Communities and churches have adopted a slew of initiatives to help seniors keep occupied and connected. And that is wonderful.
But when we speak of seniors we are speaking of people age 55 and above. I myself am a senior, but I am a young senior that can still get out on my own. Even if my church suspends worship, I am capable of joining a small group to worship through live-streaming.
But we have a number of seniors in their 80s and above (some maybe younger) who are more vulnerable. These have been shut-in for close to two months. And perhaps getting symptoms of “cabin fever.”
And we do not see the light at the end of the tunnel for this confinement.
The caregiver, whether it’s a family member or a FDW (foreign domestic worker, who herself is probably isolated because of the same issue) can be facing frustrations from seeing only the “four walls.”
Both in the Old and New Testaments, old age is addressed. Encouragement is given to love and care, and how we should conduct ourselves to fathers, mothers, older men and women. Rebuke is also mentioned to those who treat older people otherwise. Check out some biblical principles we can follow as we think of seniors: Exodus 20:12; Leviticus 19:32; Psalm 71:9; Proverbs 19:17; Matthew 6:21; Matthew 7:12; John 19:26-27; Galatians 6:2; Philippians 2:4; I Timothy 5:1; Hebrews 13:16; James 1:27; 1 John 3:17-18;
Many societies tend toward downplaying the older generation. Perhaps this is the time to reach out and care for them. To let them know their value.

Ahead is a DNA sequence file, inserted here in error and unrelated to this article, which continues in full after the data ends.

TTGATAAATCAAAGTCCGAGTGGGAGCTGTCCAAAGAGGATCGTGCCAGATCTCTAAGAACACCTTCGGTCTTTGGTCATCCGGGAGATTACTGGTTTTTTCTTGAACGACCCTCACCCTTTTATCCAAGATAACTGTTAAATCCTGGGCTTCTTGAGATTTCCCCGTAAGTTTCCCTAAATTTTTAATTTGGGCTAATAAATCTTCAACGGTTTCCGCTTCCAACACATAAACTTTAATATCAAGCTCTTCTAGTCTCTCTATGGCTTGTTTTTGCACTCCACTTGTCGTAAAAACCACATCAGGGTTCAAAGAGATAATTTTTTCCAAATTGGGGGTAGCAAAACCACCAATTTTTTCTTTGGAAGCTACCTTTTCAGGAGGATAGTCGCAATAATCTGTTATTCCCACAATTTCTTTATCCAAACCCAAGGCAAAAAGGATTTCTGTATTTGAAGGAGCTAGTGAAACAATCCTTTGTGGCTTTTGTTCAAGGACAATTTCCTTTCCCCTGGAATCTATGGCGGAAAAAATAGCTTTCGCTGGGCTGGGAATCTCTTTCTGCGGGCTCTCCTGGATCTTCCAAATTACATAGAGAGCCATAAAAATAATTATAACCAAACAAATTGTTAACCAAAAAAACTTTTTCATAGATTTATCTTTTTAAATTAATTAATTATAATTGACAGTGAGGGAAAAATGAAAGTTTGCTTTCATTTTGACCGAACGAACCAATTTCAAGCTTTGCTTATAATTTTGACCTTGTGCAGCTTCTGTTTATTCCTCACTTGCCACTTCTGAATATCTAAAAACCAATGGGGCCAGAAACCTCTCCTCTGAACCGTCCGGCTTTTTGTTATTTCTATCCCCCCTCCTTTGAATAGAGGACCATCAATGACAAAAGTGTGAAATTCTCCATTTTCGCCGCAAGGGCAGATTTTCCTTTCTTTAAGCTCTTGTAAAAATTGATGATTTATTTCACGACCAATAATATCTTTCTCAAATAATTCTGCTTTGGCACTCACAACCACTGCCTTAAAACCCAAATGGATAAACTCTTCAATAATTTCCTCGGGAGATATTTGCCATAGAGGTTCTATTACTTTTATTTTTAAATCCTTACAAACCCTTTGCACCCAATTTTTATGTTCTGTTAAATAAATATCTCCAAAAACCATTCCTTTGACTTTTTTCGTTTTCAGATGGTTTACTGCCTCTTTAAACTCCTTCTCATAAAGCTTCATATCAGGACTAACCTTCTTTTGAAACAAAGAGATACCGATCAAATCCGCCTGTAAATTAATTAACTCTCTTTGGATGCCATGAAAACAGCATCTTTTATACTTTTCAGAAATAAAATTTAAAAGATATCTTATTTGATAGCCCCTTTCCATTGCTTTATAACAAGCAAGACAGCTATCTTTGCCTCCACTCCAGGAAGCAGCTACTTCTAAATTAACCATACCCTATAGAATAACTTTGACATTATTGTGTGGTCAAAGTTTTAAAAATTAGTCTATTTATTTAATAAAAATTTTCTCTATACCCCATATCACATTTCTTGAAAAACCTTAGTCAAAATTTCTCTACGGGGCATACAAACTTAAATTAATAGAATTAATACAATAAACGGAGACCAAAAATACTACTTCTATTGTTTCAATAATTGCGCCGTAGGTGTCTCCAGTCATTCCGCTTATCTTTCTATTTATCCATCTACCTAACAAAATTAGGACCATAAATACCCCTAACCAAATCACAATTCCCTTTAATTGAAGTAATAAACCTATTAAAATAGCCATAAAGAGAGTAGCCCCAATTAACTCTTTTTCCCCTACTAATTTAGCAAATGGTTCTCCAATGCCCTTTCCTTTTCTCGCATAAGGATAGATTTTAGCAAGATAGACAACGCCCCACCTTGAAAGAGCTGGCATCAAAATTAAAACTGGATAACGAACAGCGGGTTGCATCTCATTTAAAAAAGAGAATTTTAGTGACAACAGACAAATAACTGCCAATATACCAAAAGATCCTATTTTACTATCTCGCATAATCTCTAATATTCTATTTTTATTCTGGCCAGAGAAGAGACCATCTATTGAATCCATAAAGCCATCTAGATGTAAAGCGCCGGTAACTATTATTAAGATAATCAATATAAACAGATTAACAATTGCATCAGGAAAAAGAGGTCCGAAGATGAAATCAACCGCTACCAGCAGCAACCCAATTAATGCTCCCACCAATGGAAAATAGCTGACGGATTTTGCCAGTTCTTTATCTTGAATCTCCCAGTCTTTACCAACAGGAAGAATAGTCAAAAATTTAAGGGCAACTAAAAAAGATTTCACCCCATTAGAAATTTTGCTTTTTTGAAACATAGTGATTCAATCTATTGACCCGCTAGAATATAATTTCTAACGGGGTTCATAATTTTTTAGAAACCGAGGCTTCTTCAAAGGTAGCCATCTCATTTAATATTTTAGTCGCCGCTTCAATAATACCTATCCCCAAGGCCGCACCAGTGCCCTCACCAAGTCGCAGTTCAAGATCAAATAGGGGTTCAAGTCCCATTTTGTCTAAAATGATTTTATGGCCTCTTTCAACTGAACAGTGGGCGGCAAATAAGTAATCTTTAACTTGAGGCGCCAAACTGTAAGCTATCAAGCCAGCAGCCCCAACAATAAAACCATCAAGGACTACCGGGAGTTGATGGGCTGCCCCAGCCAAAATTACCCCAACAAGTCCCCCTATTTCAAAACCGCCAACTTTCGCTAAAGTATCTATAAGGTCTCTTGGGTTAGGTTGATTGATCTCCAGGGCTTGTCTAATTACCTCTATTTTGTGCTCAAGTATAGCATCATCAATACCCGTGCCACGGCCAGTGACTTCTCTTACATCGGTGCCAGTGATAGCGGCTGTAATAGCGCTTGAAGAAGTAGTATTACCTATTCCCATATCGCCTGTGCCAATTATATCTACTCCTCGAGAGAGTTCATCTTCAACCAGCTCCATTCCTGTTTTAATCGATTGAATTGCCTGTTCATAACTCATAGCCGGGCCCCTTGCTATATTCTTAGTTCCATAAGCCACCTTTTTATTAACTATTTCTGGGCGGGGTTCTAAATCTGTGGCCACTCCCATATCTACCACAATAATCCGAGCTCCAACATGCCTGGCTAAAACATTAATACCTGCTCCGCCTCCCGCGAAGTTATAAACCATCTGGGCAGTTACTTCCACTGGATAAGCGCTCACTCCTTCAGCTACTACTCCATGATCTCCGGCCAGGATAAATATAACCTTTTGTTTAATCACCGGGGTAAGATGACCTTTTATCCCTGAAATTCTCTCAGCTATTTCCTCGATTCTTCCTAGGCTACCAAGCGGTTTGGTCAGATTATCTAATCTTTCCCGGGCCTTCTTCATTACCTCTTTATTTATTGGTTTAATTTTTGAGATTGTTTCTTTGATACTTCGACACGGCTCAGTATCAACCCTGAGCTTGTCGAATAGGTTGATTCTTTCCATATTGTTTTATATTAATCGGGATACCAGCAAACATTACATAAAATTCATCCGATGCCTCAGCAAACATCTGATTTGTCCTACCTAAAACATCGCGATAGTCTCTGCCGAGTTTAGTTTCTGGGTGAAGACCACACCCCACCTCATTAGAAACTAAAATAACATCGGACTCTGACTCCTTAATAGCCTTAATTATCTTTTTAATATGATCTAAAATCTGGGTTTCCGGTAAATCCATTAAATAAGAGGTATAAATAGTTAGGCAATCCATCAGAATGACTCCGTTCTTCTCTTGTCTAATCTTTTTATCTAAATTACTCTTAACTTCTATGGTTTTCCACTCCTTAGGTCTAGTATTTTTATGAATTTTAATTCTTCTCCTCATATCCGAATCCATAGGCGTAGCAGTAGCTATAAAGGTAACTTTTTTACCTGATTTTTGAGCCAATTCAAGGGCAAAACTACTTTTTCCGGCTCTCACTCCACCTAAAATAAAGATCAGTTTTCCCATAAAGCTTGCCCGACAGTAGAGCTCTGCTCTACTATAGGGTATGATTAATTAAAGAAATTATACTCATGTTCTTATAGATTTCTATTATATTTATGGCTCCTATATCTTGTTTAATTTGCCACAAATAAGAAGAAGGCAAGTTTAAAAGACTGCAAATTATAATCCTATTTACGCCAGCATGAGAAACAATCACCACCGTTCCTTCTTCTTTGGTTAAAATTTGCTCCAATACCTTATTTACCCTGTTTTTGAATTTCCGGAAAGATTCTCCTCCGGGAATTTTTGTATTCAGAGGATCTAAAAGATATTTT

What can you do for older seniors who are “locked in?” Don’t wait for them or their family to call you. Why not take the initiative and reach out to them?
The following are some suggestions for both immediate families and the body of Christ. You will have to check the feasibility of these suggestions. There are many suggestions, even if physical presence is not possible.
A little coordination needs to happen here, to ensure their physical advisories are considered (that is, everyone is healthy) and they are not overwhelmed or over tired. A good practice may just be to stand and remain outside their metal door.
In a day where the cost of cards and postage are on the rise, few cards are received. Sending a larger print, home-made cards can help brighten the day. Including a photo will help with identification.
“Run by” the above with the family.
While it is not a good idea to take your seniors to crowded places, there are a couple of suggestions to remain “safe” and yet get them out for a little while. It will help prevent the feeling of isolation:
Let’s do our part at this time to “do good to all men, and especially to those who are of the household of the faith.” (Galatians 6:10)